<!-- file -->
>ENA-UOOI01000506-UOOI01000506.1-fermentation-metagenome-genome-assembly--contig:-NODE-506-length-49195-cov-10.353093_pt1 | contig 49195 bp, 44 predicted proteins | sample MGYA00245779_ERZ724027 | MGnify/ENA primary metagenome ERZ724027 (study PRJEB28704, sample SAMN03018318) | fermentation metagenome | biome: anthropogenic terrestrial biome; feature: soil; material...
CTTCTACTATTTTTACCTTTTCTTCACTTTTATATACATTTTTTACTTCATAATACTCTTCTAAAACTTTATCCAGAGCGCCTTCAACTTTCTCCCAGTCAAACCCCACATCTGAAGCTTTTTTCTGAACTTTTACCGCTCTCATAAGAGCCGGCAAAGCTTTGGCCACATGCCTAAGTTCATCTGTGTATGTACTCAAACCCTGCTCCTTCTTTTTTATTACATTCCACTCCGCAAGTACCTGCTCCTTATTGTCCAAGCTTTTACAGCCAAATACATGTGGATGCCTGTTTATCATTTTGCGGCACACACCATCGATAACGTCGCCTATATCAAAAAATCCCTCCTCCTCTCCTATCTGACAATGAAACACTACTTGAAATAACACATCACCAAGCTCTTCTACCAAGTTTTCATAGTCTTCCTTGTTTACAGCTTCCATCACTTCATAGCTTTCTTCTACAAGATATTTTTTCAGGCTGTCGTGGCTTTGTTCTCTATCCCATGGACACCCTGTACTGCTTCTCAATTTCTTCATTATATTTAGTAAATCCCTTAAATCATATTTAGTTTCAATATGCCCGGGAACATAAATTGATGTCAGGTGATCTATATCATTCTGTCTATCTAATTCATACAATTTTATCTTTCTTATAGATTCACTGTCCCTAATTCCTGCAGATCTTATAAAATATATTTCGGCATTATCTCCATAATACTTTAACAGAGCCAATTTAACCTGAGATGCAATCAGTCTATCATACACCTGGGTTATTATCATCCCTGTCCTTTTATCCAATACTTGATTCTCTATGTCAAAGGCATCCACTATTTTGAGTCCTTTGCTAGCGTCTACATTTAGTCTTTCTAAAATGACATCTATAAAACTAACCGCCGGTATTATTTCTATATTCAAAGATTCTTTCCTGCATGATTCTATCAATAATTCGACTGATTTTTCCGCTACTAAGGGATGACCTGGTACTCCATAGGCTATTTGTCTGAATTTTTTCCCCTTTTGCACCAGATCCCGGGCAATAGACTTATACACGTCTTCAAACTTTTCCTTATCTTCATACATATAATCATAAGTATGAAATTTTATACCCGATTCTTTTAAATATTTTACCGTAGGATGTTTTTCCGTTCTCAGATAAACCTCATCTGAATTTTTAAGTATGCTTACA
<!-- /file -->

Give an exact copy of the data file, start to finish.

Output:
>ENA-UOOI01000506-UOOI01000506.1-fermentation-metagenome-genome-assembly--contig:-NODE-506-length-49195-cov-10.353093_pt1 | contig 49195 bp, 44 predicted proteins | sample MGYA00245779_ERZ724027 | MGnify/ENA primary metagenome ERZ724027 (study PRJEB28704, sample SAMN03018318) | fermentation metagenome | biome: anthropogenic terrestrial biome; feature: soil; material...
CTTCTACTATTTTTACCTTTTCTTCACTTTTATATACATTTTTTACTTCATAATACTCTTCTAAAACTTTATCCAGAGCGCCTTCAACTTTCTCCCAGTCAAACCCCACATCTGAAGCTTTTTTCTGAACTTTTACCGCTCTCATAAGAGCCGGCAAAGCTTTGGCCACATGCCTAAGTTCATCTGTGTATGTACTCAAACCCTGCTCCTTCTTTTTTATTACATTCCACTCCGCAAGTACCTGCTCCTTATTGTCCAAGCTTTTACAGCCAAATACATGTGGATGCCTGTTTATCATTTTGCGGCACACACCATCGATAACGTCGCCTATATCAAAAAATCCCTCCTCCTCTCCTATCTGACAATGAAACACTACTTGAAATAACACATCACCAAGCTCTTCTACCAAGTTTTCATAGTCTTCCTTGTTTACAGCTTCCATCACTTCATAGCTTTCTTCTACAAGATATTTTTTCAGGCTGTCGTGGCTTTGTTCTCTATCCCATGGACACCCTGTACTGCTTCTCAATTTCTTCATTATATTTAGTAAATCCCTTAAATCATATTTAGTTTCAATATGCCCGGGAACATAAATTGATGTCAGGTGATCTATATCATTCTGTCTATCTAATTCATACAATTTTATCTTTCTTATAGATTCACTGTCCCTAATTCCTGCAGATCTTATAAAATATATTTCGGCATTATCTCCATAATACTTTAACAGAGCCAATTTAACCTGAGATGCAATCAGTCTATCATACACCTGGGTTATTATCATCCCTGTCCTTTTATCCAATACTTGATTCTCTATGTCAAAGGCATCCACTATTTTGAGTCCTTTGCTAGCGTCTACATTTAGTCTTTCTAAAATGACATCTATAAAACTAACCGCCGGTATTATTTCTATATTCAAAGATTCTTTCCTGCATGATTCTATCAATAATTCGACTGATTTTTCCGCTACTAAGGGATGACCTGGTACTCCATAGGCTATTTGTCTGAATTTTTTCCCCTTTTGCACCAGATCCCGGGCAATAGACTTATACACGTCTTCAAACTTTTCCTTATCTTCATACATATAATCATAAGTATGAAATTTTATACCCGATTCTTTTAAATATTTTACCGTAGGATGTTTTTCCGTTCTCAGATAAACCTCATCTGAATTTTTAAGTATGCTTACA